As a member of the 264th Army Band, I regularly spent time in rehearsals. playing concerts and military ceremonies, and marching in the occasional parade. Band members did have a fair amount of time off, however. One day, a couple of my fellow musicians and I decided to go on a hike. (Oahu has many hiking trails.) As I recall, the trail we decided to hike was on Fort Shafter, but I don’t recall much about it. What I do remember is that we were apparently missed—maybe we hadn’t shown up for dinner—and someone was sent to find us. That someone was an enlisted man who was not a member of the band and not someone we know. As we were coming off the trail, we saw him walking toward us. He said something that made clear why he was there and that he had then completed his mission. He did something that was unexpected, however; he saluted.

As you may know, in most circumstances, enlisted soldiers are obliged to salute officers. But we hikers were enlisted men and we didn’t require a salute. None of us—I know I didn’t—returned the salute. But to this day, I regret not having done so. The salute was clearly not the standard, obligatory show of respect; it was instead a sign of communal solidarity and perhaps an involuntary expression of relief. To have returned the gesture would have been to acknowledge the concern for our absence and the effort expended to find us. Also, a show of brotherhood.

Final Thoughts

With some reflection, I can think of other embarrassing situations over the years that I handled badly—for example, not recognizing or acknowledging that a person thought he or she was doing something special for me. Well, as I said earlier, we all make mistakes, don’t we? We can strive to be better people though. Certainly, I like to think I am a more sensitive person now than I was in my college days.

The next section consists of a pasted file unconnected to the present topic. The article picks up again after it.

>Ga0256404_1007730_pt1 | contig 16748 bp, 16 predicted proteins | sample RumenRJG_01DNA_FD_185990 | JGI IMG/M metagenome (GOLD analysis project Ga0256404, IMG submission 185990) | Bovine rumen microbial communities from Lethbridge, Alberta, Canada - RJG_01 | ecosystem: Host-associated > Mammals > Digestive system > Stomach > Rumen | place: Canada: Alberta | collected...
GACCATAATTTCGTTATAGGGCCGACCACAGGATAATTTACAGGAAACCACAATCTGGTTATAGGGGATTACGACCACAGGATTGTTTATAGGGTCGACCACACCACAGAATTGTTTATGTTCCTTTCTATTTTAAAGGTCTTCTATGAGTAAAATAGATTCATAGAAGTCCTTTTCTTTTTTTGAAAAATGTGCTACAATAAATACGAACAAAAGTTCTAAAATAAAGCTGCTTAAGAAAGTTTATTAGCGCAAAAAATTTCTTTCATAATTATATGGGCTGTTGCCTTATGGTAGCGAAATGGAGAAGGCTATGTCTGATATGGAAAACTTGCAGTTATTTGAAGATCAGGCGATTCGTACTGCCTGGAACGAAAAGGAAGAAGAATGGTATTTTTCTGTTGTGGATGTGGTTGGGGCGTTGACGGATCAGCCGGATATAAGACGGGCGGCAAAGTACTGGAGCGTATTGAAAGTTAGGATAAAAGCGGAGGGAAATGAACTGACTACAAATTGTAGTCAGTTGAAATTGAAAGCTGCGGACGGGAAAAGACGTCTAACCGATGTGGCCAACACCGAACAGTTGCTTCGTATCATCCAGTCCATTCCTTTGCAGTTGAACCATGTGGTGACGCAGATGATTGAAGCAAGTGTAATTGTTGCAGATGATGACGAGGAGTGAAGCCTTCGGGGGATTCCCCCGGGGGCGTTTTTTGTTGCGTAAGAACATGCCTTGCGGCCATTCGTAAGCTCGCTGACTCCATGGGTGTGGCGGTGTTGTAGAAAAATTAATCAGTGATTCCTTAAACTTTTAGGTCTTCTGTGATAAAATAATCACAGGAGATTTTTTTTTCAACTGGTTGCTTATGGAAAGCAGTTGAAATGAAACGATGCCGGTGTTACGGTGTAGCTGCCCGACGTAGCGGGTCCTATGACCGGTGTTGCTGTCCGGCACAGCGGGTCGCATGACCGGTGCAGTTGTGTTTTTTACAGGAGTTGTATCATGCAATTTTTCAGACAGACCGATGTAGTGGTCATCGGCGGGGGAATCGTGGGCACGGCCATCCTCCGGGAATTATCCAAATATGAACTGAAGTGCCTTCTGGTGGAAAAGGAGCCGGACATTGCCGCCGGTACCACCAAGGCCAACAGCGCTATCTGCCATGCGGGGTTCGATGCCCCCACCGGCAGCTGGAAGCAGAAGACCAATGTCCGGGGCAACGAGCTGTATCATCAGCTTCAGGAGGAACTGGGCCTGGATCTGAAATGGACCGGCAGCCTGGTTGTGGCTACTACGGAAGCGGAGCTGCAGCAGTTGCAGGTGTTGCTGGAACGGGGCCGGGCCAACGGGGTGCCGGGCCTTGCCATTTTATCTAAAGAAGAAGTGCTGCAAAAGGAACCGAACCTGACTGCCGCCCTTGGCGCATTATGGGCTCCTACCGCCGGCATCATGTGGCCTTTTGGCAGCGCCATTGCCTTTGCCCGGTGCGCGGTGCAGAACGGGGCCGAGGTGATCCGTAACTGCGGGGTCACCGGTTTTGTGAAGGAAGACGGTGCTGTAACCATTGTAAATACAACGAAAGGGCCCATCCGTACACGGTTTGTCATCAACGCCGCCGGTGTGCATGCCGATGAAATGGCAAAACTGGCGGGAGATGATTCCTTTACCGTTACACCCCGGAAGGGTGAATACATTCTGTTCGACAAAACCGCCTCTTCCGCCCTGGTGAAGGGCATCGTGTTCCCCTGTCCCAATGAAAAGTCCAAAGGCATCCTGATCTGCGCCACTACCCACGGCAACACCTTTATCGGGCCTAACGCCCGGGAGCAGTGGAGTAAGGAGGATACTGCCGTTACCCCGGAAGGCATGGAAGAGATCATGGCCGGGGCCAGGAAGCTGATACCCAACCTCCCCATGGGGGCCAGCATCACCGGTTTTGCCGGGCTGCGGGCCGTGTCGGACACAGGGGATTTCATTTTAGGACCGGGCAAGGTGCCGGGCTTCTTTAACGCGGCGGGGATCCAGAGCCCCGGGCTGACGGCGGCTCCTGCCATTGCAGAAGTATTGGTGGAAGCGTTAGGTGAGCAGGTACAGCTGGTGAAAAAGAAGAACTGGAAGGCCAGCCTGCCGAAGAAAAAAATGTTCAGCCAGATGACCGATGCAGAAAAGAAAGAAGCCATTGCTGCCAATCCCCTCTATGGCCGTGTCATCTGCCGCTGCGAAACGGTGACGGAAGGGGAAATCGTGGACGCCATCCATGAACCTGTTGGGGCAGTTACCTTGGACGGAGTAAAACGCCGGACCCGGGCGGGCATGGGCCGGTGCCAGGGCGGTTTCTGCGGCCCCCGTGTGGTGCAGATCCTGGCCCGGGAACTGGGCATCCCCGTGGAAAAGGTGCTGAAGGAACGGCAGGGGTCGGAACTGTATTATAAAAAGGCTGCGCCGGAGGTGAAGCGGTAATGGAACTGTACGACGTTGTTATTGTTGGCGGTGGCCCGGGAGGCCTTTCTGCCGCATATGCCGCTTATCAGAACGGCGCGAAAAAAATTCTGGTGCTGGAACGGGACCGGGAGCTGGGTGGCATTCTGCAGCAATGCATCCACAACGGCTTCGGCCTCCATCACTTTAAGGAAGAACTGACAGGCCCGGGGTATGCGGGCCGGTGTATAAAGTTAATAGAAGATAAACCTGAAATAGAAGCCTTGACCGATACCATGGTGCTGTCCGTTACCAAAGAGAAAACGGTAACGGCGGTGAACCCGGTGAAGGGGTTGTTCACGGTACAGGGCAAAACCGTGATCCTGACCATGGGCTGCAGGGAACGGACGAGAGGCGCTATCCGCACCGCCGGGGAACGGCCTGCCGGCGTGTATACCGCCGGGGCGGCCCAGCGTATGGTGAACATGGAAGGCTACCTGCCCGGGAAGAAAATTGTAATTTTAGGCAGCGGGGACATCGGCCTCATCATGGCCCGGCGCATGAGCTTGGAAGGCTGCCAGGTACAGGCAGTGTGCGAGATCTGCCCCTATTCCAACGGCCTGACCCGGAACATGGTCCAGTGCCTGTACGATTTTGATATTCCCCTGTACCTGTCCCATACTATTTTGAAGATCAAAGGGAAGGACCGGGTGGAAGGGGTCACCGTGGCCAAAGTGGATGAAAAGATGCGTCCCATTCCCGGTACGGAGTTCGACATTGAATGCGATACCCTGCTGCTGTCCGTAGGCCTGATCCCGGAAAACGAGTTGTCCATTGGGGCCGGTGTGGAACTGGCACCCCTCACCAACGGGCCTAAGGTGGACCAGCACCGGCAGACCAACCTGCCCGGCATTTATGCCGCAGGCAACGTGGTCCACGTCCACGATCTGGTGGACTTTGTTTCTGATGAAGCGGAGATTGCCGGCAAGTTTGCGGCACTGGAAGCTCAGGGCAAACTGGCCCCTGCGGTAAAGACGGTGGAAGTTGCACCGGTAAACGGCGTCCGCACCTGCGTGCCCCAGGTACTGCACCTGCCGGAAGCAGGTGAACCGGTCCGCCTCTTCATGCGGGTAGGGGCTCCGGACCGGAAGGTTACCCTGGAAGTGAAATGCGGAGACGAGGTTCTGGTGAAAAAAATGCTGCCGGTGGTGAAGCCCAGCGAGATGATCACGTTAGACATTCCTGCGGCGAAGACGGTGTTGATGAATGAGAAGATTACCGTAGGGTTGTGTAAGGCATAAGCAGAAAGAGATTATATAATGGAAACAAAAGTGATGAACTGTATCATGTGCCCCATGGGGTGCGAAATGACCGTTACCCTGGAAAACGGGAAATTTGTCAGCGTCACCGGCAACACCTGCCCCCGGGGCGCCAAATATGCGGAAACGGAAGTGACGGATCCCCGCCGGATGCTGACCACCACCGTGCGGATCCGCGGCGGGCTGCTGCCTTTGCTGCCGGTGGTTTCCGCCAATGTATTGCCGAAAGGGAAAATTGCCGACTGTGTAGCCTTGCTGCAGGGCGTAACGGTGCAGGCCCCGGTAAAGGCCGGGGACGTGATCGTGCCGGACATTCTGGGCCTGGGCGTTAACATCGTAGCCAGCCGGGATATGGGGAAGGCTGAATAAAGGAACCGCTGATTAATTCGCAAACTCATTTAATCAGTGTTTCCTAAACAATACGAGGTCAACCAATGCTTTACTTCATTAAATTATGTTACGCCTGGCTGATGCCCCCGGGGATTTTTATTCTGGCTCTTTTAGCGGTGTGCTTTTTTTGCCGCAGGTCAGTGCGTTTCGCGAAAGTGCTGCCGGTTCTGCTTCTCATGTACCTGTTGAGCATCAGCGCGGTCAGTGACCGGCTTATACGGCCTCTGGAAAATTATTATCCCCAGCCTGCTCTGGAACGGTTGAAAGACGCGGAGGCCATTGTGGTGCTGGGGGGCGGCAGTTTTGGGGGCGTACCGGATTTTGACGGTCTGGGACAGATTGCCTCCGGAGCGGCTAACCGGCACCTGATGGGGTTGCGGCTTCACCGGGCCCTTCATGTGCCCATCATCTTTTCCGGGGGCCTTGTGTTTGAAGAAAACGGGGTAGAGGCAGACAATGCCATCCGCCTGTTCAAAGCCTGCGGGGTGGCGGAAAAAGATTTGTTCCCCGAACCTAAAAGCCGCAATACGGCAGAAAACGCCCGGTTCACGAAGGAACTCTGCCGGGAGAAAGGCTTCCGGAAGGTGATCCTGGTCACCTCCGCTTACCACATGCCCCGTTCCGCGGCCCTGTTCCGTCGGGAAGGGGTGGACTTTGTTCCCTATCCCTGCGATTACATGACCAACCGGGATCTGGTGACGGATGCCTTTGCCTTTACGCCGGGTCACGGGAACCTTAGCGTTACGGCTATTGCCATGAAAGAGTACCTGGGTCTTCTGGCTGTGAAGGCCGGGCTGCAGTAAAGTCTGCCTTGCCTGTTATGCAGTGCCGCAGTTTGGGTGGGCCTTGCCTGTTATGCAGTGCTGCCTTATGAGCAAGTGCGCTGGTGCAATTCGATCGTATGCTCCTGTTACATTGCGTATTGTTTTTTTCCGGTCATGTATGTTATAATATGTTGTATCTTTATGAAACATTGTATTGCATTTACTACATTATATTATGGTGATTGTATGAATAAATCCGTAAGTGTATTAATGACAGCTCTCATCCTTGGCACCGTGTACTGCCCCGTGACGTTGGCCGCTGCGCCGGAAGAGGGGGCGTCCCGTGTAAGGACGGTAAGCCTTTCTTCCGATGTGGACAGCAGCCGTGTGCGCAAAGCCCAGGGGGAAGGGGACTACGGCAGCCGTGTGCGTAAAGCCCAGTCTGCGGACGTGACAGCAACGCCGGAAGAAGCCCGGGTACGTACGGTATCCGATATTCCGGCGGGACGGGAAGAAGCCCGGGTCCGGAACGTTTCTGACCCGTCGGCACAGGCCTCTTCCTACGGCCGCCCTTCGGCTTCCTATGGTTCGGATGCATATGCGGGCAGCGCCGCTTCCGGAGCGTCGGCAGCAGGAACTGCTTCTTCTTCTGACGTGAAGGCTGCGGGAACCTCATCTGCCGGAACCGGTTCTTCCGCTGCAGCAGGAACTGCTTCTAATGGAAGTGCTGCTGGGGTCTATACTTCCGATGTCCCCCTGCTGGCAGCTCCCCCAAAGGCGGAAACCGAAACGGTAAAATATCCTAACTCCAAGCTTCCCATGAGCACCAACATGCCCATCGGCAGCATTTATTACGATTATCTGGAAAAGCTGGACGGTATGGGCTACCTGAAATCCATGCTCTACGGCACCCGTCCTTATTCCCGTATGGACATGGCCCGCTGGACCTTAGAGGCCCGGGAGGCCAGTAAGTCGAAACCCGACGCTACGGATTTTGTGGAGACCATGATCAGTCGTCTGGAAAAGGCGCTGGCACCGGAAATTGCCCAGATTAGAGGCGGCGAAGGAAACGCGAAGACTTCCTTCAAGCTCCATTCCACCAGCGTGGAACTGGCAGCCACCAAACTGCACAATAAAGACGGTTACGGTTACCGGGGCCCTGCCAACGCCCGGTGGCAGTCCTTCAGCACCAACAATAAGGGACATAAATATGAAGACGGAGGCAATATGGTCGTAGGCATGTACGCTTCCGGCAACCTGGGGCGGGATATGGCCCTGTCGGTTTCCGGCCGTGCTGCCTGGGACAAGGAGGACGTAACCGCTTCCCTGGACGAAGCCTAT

Let me, therefore, conclude this little confessional with a quotation from George Bernard Shaw:
As long as I can conceive something better than myself I cannot be easy unless I am striving to bring it into existence or clearing the way for it.

April 2, 2018

Bon-Ton and KitchenAid Give Me a Hard Time

Sometimes, the universe just doesn’t seem to be my friend.

The other day, I received a coupon from Bon-Ton of the sort the department store distributes from time to time. The coupon promised $10 off a $10 or more purchase. I didn’t have a pressing need to buy anything in particular, but the coupon represented an opportunity too good to pass up. I thought I might find something desirable in the clothing line or be able to augment my collection of miscellaneous Fiesta dinnerware pieces.

When I got to the store, I went straight for the Fiesta counter, which, distressingly, was not where it had always been. I feared that the store was no longer carrying the Fiesta line. I looked around a bit and then headed for the discount table that occasionally held Fiesta pieces but was usually not very interesting. To my relief, I spotted the relocated Fiesta counter on my way. I found a small bowl—I forget what Homer Laughlin China Co. calls it—to add to my scant collection of similar items. It was marked $10. This was perfect, I thought.

I proceeded to the service counter with my bowl, my coupon, and my Bon-Ton charge card, all of which I proudly presented to the clerk behind the counter. The clerk scanned the label on the bottom of the bowl and gave me good news and bad news. Fiesta was on sale for 30% off. (If there was a sign to that effect near the merchandise, I hadn’t seen it.) I could have the bowl for $7 but couldn’t use my coupon. I said no thanks and headed back to the dinnerware. There, I found a second bowl, identical except in color, marked, perplexingly, $11. Well, I thought, getting two bowls for $4.70 wouldn’t be too bad.

I headed back to the service counter, this time presenting my two bowls, my coupon, and my Bon-Ton charge card, not quite so self-satisfied as before. This time, I was informed that the $10 discount had to come from a single item, i.e., an item that cost, even on sale, at least $10. (The coupon clearly said as much, but I had not read it closely enough.) “Lots of people buy towels with the coupon,” the clerk suggested helpfully. “Or consider kitchen gadgets.” I didn’t need any linens, but, even before the clerk made his suggestion, I had thought of the kitchen department, my next stop.